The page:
[CF-metadata] CF and a representation of probalistic forecasts

Pamment, JA (Alison) J.A.Pamment at rl.ac.uk
Thu Oct 12 05:52:27 MDT 2006


Hi All,

In the update of the standard name table that took place on the 26th
September 2006 the following name was added:
realization; 1; realization is used to label a dimension that can be
thought of as a statistical sample, e.g., labelling members of a model
ensemble.

This resulted from a proposal by Jamie Kettleborough (originally for the
name "sample" although "realization" was later substituted).

Jamie also requested a new standard name modifier which we would now
like to call "realization_weight" with units of "1".  Please can this be
added to the list of modifiers in Appendix C of the CF 1.0 doc?

Alison

On 03 May 2006 10:30 Jamie Kettleborough wrote:
> 
> Hello,
> 
> there are a couple of projects (Hadley Centre QUMP project and
> climateprediction.net) that will be distributing
> probabilistic forecasts of climate change based on ensembles of model
> runs.  One way of representing  these
> results will be a set of model runs and a set of weights that should
be
> applied to each model run.
> I think this  can be accommodated straight forwardly, and reasonably
> generally, in the CF standard
> using 'ancillary_variables' and the addition of
> 
> 1) New standard name 'sample' used to label a dimension that can be
> thought
>                                         of as a statistical sample
(e.g.
> ensemble)
> 
> 2) New standard name modifier 'sample_weight' used to label variables
that
> are acting
>                                         as weights for other
quantities
> 
> e.g. course map of predictions of 21st century temperature change
> In this example temperature is dimensioned by sample as well as the
normal
> space and time dimensions.  Each
> sample is the result of one model run.  Some models are less realistic
> than others and so should be down weighted
> in any subsequent analysis.  The weights variable gives the weight for
> each ensemble member.
> 
> dimensions:
>   lat = 18 ;
>   lon = 36 ;
>   time = 10 ;
>   sample = 10000 ; // sample points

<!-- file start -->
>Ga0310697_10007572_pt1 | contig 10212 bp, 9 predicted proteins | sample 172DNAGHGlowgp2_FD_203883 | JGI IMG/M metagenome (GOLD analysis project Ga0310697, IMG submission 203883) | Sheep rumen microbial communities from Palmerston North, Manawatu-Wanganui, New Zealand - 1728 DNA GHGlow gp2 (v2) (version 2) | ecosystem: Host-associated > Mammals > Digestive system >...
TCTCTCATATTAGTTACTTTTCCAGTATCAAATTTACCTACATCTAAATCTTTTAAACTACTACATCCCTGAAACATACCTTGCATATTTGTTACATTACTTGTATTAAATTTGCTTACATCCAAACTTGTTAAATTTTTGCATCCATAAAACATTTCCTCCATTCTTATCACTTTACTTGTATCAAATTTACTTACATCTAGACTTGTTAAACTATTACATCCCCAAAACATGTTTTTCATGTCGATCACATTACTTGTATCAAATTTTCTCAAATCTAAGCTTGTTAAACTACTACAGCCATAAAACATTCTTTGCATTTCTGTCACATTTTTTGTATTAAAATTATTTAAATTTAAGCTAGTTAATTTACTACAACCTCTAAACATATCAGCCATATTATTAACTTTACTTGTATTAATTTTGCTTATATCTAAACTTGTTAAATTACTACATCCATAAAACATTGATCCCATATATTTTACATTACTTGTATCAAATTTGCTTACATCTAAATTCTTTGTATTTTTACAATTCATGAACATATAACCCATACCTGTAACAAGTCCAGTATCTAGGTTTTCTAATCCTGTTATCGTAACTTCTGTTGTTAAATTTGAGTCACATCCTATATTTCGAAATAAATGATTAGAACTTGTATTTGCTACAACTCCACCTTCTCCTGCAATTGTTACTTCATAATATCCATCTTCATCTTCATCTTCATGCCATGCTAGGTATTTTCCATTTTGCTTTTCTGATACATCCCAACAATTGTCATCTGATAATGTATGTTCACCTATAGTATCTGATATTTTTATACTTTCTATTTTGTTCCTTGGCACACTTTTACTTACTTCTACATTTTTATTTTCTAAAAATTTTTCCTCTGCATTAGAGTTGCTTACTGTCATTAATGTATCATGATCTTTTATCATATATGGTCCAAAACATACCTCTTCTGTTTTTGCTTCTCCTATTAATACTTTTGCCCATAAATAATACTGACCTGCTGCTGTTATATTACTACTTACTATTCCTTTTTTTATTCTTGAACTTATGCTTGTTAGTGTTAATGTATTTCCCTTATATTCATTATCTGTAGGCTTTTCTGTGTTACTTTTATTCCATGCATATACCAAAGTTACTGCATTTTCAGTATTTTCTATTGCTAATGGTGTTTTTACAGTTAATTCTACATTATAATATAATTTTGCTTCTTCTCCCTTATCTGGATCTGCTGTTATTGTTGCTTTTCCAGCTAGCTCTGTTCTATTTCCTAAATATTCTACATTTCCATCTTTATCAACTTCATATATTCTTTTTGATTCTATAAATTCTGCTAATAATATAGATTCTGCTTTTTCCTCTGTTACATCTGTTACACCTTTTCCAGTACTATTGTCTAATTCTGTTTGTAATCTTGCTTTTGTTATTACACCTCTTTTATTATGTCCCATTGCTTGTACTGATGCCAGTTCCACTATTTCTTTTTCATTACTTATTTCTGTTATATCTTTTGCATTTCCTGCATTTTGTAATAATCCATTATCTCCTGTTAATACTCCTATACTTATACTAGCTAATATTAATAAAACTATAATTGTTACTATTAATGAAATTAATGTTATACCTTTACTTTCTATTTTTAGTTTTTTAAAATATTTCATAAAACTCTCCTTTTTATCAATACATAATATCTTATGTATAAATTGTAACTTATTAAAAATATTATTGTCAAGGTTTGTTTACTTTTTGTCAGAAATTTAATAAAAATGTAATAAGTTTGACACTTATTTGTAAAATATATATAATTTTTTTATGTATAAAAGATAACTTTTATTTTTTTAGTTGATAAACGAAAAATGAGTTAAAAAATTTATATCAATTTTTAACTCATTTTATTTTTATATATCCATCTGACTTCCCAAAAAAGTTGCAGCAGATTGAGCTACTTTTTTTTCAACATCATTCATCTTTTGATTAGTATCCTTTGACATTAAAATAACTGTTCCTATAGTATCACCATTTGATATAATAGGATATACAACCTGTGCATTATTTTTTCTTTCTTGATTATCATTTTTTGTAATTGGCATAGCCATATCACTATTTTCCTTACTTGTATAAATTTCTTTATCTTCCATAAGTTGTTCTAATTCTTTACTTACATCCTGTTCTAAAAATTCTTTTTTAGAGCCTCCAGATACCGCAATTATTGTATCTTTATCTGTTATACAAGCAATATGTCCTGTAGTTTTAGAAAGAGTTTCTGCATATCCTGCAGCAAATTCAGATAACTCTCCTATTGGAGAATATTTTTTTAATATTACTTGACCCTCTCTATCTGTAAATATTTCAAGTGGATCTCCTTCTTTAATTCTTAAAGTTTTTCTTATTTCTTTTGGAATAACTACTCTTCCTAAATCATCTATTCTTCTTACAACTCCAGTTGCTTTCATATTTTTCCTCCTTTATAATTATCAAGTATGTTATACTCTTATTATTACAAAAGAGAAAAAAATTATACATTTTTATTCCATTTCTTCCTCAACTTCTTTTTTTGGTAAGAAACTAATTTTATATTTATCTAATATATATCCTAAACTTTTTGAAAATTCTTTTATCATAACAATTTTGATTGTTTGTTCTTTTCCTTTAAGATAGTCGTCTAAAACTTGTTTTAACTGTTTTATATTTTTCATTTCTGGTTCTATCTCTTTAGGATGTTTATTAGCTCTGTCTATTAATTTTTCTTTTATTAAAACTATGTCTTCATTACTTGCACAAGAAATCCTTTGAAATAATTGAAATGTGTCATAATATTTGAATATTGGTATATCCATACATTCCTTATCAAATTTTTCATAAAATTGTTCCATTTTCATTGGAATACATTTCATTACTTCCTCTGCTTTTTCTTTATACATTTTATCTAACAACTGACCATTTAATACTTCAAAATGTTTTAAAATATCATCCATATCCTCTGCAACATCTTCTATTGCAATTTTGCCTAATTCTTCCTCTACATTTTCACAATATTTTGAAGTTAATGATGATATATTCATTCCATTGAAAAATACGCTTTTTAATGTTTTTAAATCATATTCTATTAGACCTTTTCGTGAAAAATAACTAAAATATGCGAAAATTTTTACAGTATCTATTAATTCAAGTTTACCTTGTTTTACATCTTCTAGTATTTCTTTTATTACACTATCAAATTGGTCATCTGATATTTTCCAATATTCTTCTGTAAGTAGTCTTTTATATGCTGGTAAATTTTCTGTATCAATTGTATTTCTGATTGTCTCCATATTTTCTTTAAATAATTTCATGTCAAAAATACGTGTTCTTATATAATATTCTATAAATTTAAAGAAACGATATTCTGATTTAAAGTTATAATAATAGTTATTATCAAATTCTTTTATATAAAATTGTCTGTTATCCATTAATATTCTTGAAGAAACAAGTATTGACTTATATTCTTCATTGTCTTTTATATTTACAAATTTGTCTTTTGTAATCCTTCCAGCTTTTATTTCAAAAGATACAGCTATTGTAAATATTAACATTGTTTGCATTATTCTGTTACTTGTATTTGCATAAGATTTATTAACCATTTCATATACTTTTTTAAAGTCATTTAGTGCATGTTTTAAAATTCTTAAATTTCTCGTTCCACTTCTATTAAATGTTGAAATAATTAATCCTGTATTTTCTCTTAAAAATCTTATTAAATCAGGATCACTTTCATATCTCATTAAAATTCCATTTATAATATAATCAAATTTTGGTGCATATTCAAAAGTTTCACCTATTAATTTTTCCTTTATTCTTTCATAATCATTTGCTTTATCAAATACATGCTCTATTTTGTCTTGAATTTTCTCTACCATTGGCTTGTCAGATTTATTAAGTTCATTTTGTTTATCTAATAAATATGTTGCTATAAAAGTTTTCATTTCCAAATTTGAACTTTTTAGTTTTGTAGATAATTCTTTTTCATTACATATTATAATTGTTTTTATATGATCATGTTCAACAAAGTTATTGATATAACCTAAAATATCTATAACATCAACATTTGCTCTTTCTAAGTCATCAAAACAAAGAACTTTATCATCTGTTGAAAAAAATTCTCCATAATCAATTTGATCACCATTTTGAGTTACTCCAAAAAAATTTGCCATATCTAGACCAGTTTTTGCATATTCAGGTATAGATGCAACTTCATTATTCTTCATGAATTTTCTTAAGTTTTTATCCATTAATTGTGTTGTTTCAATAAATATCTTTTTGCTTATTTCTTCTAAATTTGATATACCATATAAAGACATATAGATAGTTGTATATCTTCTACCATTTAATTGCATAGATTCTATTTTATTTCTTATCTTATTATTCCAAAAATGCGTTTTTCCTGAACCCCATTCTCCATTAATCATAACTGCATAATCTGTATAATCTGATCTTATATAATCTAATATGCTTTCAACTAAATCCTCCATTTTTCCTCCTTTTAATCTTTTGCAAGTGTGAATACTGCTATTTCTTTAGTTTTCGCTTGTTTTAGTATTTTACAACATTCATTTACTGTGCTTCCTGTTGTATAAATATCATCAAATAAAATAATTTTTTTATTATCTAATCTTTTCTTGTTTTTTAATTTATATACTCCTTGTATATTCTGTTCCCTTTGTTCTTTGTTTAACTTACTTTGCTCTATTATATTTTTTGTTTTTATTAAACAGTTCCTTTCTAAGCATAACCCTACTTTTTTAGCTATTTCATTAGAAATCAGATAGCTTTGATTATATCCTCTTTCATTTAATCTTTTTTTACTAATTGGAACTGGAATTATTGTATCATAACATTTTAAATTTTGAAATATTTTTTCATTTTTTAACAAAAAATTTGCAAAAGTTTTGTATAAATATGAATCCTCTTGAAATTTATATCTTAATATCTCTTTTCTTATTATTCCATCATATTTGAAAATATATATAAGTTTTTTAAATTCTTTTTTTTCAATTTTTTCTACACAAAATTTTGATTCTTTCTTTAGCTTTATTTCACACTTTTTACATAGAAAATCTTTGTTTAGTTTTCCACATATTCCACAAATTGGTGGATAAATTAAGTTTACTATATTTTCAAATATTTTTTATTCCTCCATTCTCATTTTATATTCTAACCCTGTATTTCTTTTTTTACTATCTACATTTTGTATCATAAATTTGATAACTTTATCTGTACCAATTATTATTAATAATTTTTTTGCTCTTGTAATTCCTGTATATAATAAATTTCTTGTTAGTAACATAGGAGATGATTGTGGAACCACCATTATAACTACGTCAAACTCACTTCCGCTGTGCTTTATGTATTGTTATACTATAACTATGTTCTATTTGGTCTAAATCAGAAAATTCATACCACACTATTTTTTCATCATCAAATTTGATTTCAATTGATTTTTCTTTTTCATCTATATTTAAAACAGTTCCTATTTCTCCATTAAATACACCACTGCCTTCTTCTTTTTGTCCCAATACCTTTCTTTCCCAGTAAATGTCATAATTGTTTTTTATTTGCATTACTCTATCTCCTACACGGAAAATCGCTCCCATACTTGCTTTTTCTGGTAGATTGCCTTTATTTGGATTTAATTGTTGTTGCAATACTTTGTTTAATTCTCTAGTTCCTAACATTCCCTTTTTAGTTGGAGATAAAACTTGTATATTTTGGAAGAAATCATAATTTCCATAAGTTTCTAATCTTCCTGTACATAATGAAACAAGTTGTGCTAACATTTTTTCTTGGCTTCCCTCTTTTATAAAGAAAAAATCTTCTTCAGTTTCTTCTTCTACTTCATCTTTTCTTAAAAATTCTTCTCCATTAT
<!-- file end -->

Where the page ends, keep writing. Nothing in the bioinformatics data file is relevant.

> variables:
>   float temp(sample,time,lat,lon) ; // each sample is the result from
one
> ensemble member
>     temp:long_name = "Temperature at 1.5m" ;
>     temp:standard_name = "air_temperature" ;
>     temp:ancillary_variables = "weights" ;
>     temp:source = "perturbed physics ensemble of HadSM3" ;
>   float weights(sample) ;  // the weight applied to each ensemble
memeber
>     weights:long_name = "likelihood weights for 1.5m air temperature"
;
>     weights:standard_name = "air_temperature sample_weights" ;
> 
> Notes:
> 1. The sample points can be generated from a perturbed physics
ensemble or
> a detection attribution
>  exercise (or possibly some other statistical method) so don't think
you
> want to explicitly use the term
>  'ensemble'. 'sample' is better. (though potentially confusing with
grab
> samples or bucket samples?
>   - maybe 'distribution_sample is a better name?)
> 2. If the sample dimension is not identified by its standard name then
> there is an implied rule that
>  the software has to infer which dimension to apply the weights to
based
> on the common dimension.
> 3. sample_weight variables have an implied valid_min=0, and
valid_max=1.
>   (although the valid_max may be relaxed if you are prepared to
> renormalise later)
> 4. The 'ancillary_variable' attribute may point to more than one
> sample_weight. This might represent
>  different sensitivity studies, different observations used for skill
> scores, or different methodologies.
>  In this case each sample_weight should be thought of as applied stand
> alone. They are not applied in sequence.
> 5. The same sample_weight variable can be referenced by more than one
> variable. This is useful for forming
>  joint (multidimensional) pdfs between variables. In this case
although
> the ordering of the samples is
>  arbitrary it must be used consistently: the same order should be used
for
> all variables in the file.
> 6. The creation method of the sample points and associated weights
should
> be left to description in
>  'source' attribute (which may refer to URL for more information).  In
the
> case of perturbed physics
>  ensembles the derivation of weights can be complex so reference to
> external documents to describe the method
>  will avoid unnecessarily overloading the usage metadata.
> 7. in other examples the weights might be a function of space and time
as
> well as sample member.
> 
> I hope this all makes enough sense for people to make a judgement on
> whether this should be accepted or not.
> Obviously if I've been unclear let me know and I'll try and be more
> eloquent.  If this all makes sense there
> will be a few follow up e-mails with specific requests for standard
names.
> 
> There are a couple of other representations of probabilistic forecast
that
> might be used.  These can be posted
> as separate suggestions as and when needed.
> 
> Thanks,
> 
> Jamie
> _______________________________________________
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> CF-metadata at cgd.ucar.edu
> http://www.cgd.ucar.edu/mailman/listinfo/cf-metadata

------
Alison Pamment                            Tel: +44 1235 778065
NCAS/British Atmospheric Data Centre      Fax: +44 1235 445858
Rutherford Appleton Laboratory            Email: J.A.Pamment at rl.ac.uk
Chilton, Didcot, OX11 0QX, U.K.




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